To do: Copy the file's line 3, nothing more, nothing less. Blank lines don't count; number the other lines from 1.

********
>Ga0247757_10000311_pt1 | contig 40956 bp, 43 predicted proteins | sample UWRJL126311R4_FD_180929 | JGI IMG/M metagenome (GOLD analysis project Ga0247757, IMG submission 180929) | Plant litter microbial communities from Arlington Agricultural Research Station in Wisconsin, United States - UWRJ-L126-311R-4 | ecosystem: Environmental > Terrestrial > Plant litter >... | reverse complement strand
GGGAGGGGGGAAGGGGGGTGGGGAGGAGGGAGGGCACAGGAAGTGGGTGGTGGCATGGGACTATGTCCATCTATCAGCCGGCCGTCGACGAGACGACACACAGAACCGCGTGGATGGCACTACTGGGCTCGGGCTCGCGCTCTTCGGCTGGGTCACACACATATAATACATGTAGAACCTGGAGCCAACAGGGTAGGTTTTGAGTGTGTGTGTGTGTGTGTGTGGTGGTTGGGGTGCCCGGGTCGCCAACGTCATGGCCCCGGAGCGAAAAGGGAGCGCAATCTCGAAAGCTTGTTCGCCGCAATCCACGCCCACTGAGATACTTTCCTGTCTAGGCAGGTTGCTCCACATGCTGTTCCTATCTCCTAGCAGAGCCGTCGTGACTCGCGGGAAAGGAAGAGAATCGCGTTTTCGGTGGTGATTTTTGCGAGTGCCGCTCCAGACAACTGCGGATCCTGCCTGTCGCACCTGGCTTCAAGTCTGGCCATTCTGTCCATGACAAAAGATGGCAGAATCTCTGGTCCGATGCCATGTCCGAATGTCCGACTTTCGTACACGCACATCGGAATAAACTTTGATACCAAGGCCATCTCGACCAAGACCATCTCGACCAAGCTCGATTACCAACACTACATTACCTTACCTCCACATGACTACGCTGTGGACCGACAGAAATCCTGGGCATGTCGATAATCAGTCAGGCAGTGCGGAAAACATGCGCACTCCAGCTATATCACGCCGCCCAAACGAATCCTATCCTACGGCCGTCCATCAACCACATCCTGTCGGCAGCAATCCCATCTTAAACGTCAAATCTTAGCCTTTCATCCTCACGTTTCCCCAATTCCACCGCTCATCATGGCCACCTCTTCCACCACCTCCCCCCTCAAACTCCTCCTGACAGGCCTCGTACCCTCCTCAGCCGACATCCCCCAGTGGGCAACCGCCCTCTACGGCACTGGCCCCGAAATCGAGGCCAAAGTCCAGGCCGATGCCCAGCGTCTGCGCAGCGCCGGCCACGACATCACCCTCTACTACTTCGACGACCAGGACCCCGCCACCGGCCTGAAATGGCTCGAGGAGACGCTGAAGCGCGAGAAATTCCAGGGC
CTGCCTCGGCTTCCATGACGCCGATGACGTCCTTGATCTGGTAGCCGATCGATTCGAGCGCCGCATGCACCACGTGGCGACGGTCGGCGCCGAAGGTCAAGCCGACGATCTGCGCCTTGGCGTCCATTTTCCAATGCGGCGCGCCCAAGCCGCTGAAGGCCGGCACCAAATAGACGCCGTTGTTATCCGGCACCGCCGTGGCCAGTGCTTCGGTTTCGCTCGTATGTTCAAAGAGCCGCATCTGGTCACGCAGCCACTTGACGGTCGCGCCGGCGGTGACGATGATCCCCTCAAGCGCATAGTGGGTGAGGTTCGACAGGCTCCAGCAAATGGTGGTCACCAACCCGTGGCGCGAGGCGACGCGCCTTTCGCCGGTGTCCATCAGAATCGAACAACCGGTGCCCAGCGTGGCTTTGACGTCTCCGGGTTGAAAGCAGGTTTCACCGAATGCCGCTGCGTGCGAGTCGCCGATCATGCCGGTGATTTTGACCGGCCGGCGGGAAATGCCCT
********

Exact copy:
CTGCCTCGGCTTCCATGACGCCGATGACGTCCTTGATCTGGTAGCCGATCGATTCGAGCGCCGCATGCACCACGTGGCGACGGTCGGCGCCGAAGGTCAAGCCGACGATCTGCGCCTTGGCGTCCATTTTCCAATGCGGCGCGCCCAAGCCGCTGAAGGCCGGCACCAAATAGACGCCGTTGTTATCCGGCACCGCCGTGGCCAGTGCTTCGGTTTCGCTCGTATGTTCAAAGAGCCGCATCTGGTCACGCAGCCACTTGACGGTCGCGCCGGCGGTGACGATGATCCCCTCAAGCGCATAGTGGGTGAGGTTCGACAGGCTCCAGCAAATGGTGGTCACCAACCCGTGGCGCGAGGCGACGCGCCTTTCGCCGGTGTCCATCAGAATCGAACAACCGGTGCCCAGCGTGGCTTTGACGTCTCCGGGTTGAAAGCAGGTTTCACCGAATGCCGCTGCGTGCGAGTCGCCGATCATGCCGGTGATTTTGACCGGCCGGCGGGAAATGCCCT